Living expat means you meet a lot of interesting people, but you also get stuck with the frolicsome Wind People and the all mouth/ no ears denizens of the deep: the Turtle People.
The Wind People tell you that they are one with the world, they don’t believe in passports, they don’t believe in borders, they are nomads. They are not nomads. They are actually someone’s sister’s friend’s neighbor who found out you live in a town they want to visit or you have information they want access to. Sigh.
They are good for a night’s conversation and yes, you need to let them sleep in your guest room, but they are as substantial as tissue paper, fun but ephemeral, casting hither and yon, never staying long enough to know how to do anything anywhere – never realizing how dependent they are on the kindness of strangers – and never realizing they are sometimes getting help because the locals want them out of their hair.
They will accept whatever you have to offer: lunch, spare clothes, rides to the airport, medicine, books, the name of someone to stay with in the next town. But there is no repayment, never an attempt to balance scales. Of course they have nothing to give because they are wind people, traveling far, traveling light, always sure that down the road is another person to take care of them. Their gift to you is the gift of their presence – so that stodgy, silly you stuck in one place (so you have local information to pass on to them) with possessions (which they use) and a job (which gives you a salary so you buy food for them) can dream for one moment of a life lived ‘free.’ Feed them as one feeds stray birds, and for the same reason.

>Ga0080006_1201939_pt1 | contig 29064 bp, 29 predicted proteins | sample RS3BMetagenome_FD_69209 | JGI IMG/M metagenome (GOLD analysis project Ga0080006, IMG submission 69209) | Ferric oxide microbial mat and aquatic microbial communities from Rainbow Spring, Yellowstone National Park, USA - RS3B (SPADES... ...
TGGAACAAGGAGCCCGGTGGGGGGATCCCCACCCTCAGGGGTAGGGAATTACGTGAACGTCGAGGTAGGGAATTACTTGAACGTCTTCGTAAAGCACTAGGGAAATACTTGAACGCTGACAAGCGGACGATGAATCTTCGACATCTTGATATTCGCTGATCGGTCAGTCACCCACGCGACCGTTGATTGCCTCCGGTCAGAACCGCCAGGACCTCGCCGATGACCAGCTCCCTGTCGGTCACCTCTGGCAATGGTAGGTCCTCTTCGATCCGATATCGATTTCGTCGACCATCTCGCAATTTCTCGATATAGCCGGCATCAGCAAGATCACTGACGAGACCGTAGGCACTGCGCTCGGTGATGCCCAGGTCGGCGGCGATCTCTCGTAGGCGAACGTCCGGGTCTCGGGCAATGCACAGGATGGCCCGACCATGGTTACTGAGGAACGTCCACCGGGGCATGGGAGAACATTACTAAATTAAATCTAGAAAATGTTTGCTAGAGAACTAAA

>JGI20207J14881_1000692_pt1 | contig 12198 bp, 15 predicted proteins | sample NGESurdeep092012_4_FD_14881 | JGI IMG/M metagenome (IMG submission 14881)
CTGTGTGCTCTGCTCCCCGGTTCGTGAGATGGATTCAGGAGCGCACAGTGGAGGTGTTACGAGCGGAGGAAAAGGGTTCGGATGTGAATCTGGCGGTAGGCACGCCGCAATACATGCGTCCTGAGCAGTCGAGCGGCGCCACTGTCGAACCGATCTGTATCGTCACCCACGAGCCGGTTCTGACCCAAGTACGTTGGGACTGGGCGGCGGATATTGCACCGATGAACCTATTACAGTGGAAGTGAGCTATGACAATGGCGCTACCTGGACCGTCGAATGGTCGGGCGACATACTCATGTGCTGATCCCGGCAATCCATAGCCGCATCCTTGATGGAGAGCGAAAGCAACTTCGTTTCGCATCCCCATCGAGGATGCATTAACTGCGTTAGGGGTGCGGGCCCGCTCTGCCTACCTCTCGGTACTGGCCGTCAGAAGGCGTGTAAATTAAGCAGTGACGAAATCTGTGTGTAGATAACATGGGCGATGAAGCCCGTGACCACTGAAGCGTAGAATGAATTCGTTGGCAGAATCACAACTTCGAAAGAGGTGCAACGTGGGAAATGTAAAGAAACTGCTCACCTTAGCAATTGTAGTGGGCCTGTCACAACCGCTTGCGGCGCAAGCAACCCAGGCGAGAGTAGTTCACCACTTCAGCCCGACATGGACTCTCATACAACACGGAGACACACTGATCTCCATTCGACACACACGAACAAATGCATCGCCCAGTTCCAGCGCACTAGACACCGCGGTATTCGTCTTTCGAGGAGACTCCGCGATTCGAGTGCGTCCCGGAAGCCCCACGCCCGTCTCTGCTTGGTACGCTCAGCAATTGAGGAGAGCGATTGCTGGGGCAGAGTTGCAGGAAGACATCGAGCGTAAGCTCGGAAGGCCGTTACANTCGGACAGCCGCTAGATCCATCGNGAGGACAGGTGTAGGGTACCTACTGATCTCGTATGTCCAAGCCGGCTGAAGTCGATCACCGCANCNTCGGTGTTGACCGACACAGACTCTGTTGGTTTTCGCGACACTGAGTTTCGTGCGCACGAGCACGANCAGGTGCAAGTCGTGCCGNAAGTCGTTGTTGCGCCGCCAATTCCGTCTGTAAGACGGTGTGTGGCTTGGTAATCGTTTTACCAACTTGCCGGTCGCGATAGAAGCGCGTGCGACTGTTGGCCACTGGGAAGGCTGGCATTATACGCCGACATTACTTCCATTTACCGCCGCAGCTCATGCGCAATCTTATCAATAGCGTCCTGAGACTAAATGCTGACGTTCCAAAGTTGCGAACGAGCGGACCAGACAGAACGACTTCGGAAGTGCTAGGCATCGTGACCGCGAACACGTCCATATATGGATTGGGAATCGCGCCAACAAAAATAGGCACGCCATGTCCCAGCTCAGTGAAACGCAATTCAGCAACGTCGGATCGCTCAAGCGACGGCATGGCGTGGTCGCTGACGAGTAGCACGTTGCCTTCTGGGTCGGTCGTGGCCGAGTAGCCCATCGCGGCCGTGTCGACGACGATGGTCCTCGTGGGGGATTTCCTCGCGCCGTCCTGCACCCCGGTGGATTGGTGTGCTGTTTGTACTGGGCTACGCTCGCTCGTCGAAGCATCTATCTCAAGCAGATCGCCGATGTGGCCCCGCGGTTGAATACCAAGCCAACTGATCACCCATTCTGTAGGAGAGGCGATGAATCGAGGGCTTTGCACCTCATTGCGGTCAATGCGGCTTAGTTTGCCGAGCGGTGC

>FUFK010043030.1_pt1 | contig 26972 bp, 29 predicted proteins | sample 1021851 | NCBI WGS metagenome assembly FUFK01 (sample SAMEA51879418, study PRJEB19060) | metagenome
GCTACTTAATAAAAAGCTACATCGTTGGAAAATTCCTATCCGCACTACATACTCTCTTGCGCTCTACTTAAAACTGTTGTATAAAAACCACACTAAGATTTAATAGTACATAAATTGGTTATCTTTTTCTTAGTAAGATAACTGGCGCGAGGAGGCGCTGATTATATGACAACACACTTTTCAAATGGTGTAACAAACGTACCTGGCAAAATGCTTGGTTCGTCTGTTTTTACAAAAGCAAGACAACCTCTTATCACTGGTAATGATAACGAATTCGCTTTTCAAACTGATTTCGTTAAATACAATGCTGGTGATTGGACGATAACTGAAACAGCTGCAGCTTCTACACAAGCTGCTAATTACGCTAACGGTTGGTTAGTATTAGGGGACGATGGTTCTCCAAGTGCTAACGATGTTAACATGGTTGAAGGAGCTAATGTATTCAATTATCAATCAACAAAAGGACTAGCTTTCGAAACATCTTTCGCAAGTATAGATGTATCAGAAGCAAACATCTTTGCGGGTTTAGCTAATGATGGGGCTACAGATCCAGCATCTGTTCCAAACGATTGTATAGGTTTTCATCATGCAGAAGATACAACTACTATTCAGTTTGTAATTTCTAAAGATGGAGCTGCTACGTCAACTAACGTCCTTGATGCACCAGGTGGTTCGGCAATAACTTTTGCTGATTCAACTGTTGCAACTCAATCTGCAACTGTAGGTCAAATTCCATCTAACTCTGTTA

Then there are the Turtle People who carry their culture, their prejudices, their habits wherever they are. Actual turtles are cute, green and have hard-to-see but functioning ears. Turtle people are not cute, not green and have readily visible but not functioning ears. Their mouths, however, are unfortunately hyper-functional. They talk. They pontificate. They elucidate, explicate, illuminate and expound – they don’t actually know anything but they are ready to tell you all about local culture, local history, local government and the “locals” – what’s wrong, what needs to be fixed, what is the right way to do something. How it is done where they were born is the one, true, right way it should be done everywhere on earth.
I recently had an awful talk with a man who moved to the Middle East and, knowing nothing of the local culture, decided it’s his job to educate everyone. So he has taken it as personal mission to shake hands with women because “shaking hands is what educated, cultured people do.” Sigh. I tried to clarify that Muslim women often prefer not to shake hands and it’s usual for men to wait for a woman to extend her hand first. But he explained that this was not correct and that he was being helpful because what would happen if these women went to America or the United Kingdom? How would they cope? How would they be able to fit in and do business?
Does he honestly think that Western companies will refuse to do business without handshakes? Does he really believe that his Christian, English manners are THE definition of manners and universally applicable? Why, yes, he does. Of course HIS manners are THE manners. Moving to another country is an opportunity for HIM to educate, not for him to be educated. What could he possibly need to learn?